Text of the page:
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Found 7 results

  1. Quebec sees growth in English-speaking population Last Updated: Monday, December 21, 2009 | 9:20 PM ET CBC News The number of English-speaking Quebecers is on the increase for the first time in 30 years due to immigration, along with a slowdown in the outflow of Quebec anglophones. The number has grown by about 5.5 per cent between the censuses of 2001 and 2006, reversing a trend that began in the early 1970s when provincial language policies and a push for Quebec sovereignty prompted many English-speaking residents to move elsewhere. The influx includes people moving from other provinces, as well as an increase in immigration by English-speaking people from south Asian countries. CBC News interviewed several families who have made the move. Steve Clarke and his family moved to Quebec City from Oklahoma and are impressed by the city's safety, its old-world architecture and by what he calls a "benign" government. "When people move to New York City, other people in New York City don't ask them 'why did you move here?' They just understand — you'd move here because it's a great place to live," he said. "But people in Quebec, because it's unusual for people who aren't French as a mother language, I guess it's a curiosity," Clarke said. Carrie-Anne Golding and Ryan Hughes, who moved to Montreal from Vancouver, enjoy the low cost of housing and the city's vibrant, 24-hour lifestyle, but admit cultural change requires some adjustments. "I think the first few months was sort of the honeymoon phase of everything is wonderful," Golding said. "And the reality of, you know, as an anglophone, you are in a minority in comparison." "I thought that we would merge in with the cultures a lot quicker," she said. "But it is a little bit harder. There is definitely some inroads to do in merging in with the French culture." The increase in Quebec's English-speaking population comes as a surprise to Jack Jedwab, a demographer and executive-director of the Association for Canadian Studies. Jedwab is also surprised by how little attention has been paid to the trend by Quebec's English media, compared with 30-year spotlight they focused on the so-called Anglo Exodus. "The community psychology is such that it's very accustomed to this erosion," he said. "It has become part of the [anglophone] community's identity. The shock of that demographic decline, it's impact on our institutional life." Jedwab noted that Quebec's civil service is almost entirely francophone, which can exacerbate the feeling of alienation in the English-speaking community. He suggested it may be time for anglophones to try to build on their increase in numbers, instead of clinging to the old complaint that they're a disappearing breed.
  2. Read more: http://www.montrealgazette.com/news/CSIS+boss+cites+worrisome+terrorist+trend/3015056/story.html#ixzz0ngxLANsG Quite alarming news. All I can say is that their (and their family's) citizenship should be withdrawn immediately, and they should be given trials as soon as possible. If they are deemed to be a threat to society, then we send 'em to Gitmo. If they are just radical Muslims (but non-violent), deport them back to wherever it is they came from.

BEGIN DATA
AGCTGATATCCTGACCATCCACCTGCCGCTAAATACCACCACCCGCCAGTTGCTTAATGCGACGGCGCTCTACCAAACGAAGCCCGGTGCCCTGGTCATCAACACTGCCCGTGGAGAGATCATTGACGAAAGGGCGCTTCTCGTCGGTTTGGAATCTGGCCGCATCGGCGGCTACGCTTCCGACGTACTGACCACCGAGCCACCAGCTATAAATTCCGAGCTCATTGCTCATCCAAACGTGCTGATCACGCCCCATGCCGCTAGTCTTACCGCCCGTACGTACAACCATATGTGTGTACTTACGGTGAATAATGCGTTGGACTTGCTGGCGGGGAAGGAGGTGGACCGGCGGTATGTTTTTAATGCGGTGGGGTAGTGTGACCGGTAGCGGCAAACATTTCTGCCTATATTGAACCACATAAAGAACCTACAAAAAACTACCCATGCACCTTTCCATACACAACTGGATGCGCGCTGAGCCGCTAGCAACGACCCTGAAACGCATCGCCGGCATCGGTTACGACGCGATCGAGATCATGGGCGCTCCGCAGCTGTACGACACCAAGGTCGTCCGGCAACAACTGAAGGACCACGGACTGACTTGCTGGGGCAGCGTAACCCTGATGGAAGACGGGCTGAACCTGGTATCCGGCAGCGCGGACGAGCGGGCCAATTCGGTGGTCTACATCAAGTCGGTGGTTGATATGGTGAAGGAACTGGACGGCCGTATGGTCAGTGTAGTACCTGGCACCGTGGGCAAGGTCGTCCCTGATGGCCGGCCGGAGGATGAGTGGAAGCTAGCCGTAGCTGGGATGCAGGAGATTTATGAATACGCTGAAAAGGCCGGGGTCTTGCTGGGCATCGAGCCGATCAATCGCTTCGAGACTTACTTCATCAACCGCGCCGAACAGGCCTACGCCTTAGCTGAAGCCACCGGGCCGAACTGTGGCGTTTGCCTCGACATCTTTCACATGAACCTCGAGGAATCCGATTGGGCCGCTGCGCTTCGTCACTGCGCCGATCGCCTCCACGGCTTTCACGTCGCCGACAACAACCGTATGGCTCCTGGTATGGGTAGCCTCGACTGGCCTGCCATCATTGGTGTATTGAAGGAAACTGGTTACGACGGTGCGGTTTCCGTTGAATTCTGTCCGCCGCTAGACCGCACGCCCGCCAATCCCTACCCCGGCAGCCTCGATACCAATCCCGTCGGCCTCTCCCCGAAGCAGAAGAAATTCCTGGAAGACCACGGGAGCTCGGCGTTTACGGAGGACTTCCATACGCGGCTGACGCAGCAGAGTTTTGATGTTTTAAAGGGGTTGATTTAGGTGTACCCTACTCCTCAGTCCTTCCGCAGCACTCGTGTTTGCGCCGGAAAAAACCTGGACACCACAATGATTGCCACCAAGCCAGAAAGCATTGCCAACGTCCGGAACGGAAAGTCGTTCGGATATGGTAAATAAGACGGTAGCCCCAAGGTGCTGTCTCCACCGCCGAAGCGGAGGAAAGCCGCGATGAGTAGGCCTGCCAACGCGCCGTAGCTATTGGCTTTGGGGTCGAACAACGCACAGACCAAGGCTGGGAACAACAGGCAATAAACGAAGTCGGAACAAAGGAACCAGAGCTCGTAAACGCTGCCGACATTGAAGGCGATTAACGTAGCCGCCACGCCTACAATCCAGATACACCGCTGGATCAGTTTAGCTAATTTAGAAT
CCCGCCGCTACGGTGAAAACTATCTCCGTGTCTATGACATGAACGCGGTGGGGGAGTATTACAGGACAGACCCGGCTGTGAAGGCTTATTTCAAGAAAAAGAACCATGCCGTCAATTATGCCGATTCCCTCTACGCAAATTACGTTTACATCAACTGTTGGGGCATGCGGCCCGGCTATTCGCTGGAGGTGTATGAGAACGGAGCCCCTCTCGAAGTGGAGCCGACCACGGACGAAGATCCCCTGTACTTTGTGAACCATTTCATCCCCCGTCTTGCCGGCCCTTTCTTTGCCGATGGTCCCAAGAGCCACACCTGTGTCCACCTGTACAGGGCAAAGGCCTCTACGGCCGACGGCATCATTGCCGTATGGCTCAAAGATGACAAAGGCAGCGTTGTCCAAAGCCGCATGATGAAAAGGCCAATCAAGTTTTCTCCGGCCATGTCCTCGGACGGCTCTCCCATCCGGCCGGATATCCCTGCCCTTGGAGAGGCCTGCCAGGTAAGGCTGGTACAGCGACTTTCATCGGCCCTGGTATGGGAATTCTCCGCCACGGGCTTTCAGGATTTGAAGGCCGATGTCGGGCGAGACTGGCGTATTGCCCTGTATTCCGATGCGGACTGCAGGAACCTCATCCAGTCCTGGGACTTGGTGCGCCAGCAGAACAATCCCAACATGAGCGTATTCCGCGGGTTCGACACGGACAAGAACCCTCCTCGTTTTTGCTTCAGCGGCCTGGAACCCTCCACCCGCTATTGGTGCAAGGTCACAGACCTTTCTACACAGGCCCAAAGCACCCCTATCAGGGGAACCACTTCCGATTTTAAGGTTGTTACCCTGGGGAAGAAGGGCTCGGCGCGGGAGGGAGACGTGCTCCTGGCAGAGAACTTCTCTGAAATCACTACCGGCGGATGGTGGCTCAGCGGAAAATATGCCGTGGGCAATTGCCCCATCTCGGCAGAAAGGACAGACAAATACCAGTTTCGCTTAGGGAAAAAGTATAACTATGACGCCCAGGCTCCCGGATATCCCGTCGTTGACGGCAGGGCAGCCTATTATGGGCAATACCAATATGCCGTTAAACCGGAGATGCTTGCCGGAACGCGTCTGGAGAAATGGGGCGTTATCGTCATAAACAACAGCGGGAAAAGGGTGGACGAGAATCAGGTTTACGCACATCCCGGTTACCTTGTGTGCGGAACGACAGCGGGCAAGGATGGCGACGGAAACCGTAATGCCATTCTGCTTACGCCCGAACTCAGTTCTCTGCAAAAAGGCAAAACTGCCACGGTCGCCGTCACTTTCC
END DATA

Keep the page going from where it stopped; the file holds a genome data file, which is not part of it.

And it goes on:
3. http://www.businessweek.com/articles/2013-03-14/micro-apartments-in-the-big-city-a-trend-builds Always happy to see quotes from professors at my alma mater, especially when it comes to real estate issues! Micro-Apartments in the Big City: A Trend Builds By Venessa Wong March 14, 2013 6:00 PM EDT Imagine waking in a 15-by-15-foot apartment that still manages to have everything you need. The bed collapses into the wall, and a breakfast table extends down from the back of the bed once it’s tucked away. Instead of closets, look overhead to nooks suspended from the ceiling. Company coming? Get out the stools that stack like nesting dolls in an ottoman. Micro-apartments, in some cases smaller than college dorm rooms, are cropping up in North American cities as urban planners experiment with new types of housing to accommodate growing numbers of single professionals, students, and the elderly. Single-person households made up 26.7 percent of the U.S. total in 2010, vs. 17.6 percent in 1970, according to Census Bureau data. In cities, the proportion is often higher: In New York, it’s about 33 percent. And these boîtes aren’t just for singles. The idea is to be more efficient and eventually to offer cheaper rents. To foster innovation, several municipalities are waiving zoning regulations to allow construction of smaller dwellings at select sites. In November, San Francisco reduced minimum requirements for a pilot project to 220 square feet, from 290, for a two-person efficiency unit. In Boston, where most homes are at least 450 sq. ft., the city has approved 300 new units as small as 375 sq. ft. With the blessing of local authorities, a developer in Vancouver in 2011 converted a single-room occupancy hotel into 30 “micro-lofts” under 300 sq. ft. Seattle and Chicago have also green-lighted micro-apartments. “In the foreseeable future, this trend will continue,” says Avi Friedman, a professor and director of the Affordable Homes Research Group at McGill University’s School of Architecture. A growing number of people are opting to live alone or not to have children, he says. Among this group, many choose cities over suburbs to reduce reliance on cars and cut commute times. “Many people recognize that there is a great deal of value to living in the city,” he says. Friedman calls the new fashion for micro-digs the “Europeanization” of North America. In the U.K. the average home is only 915 square feet. In the U.S. the average new single-family home is 2,480 square feet. The National Association of Home Builders expects that to shrink to 2,152 square feet by 2015. Small living has deep roots in Japan, where land is scarce. “It’s just the way things have always been done,” says Azby Brown, an architect and author of The Very Small Home: Japanese Ideas for Living Well in Limited Space. Three hundred square feet may sound tight, but consider that Japanese families historically lived in row houses outfitted with 100-square-foot living quarters and large communal areas. After World War II, Japan’s homes grew, though not much by American standards. By the late 1980s the average Japanese home measured 900 square feet. Tight quarters demand ingenuity and compromise. Think of the Japanese futon or the under-the-counter refrigerator, a feature of European apartments. The Murphy bed gets a sleek makeover in a mock-up of a micro-apartment on exhibit at the Museum of the City of New York. The 325-square-foot space, designed by New York architect Amie Gross, also features a table on wheels that can be tucked under a kitchen counter and a flat-screen TV that slides along a rail attached to built-in shelves. Visual tricks such as high ceilings and varied floor materials make the space feel roomier. The show, titled “Making Room: New Models for Housing New Yorkers,” displays some of the entries from a design competition sponsored by New York’s Department of Housing Preservation and Development. The winning team, comprising Monadnock Development, Actors Fund Housing Development, and nArchitects, secured permission to erect a 10-story building in Manhattan made of prefabricated steel modules. Some of the 55 units will be as small as 250 square feet. “The hope is that with more supply, that should help with the affordability of these kinds of apartments so that the young or the elderly can afford to live closer to the center and not have to commute so far in,” says Mimi Hoang, a co-founder of nArchitects. Although tiny, these properties aren’t cheap, at least not on a per-square-foot basis. In San Francisco, where two projects are under way, rents will range from $1,200 to $1,500 per month. In New York, the 20-odd units for low- and middle-income renters will start at $939. Ted Smith, an architect in San Diego, says singles would be better served by residences that group efficiency studios into suites with communal areas for cooking, dining, and recreation. “The market does not want little motel rooms to live in,” he says. “There needs to be cool, hip buildings that everyone loves and goes, ‘Man, these little units are wonderful,’ not ‘I guess I can put up with this.’ ” BusinessWeek - Home ©2013 Bloomberg L.P. ALL RIGHTS RESERVED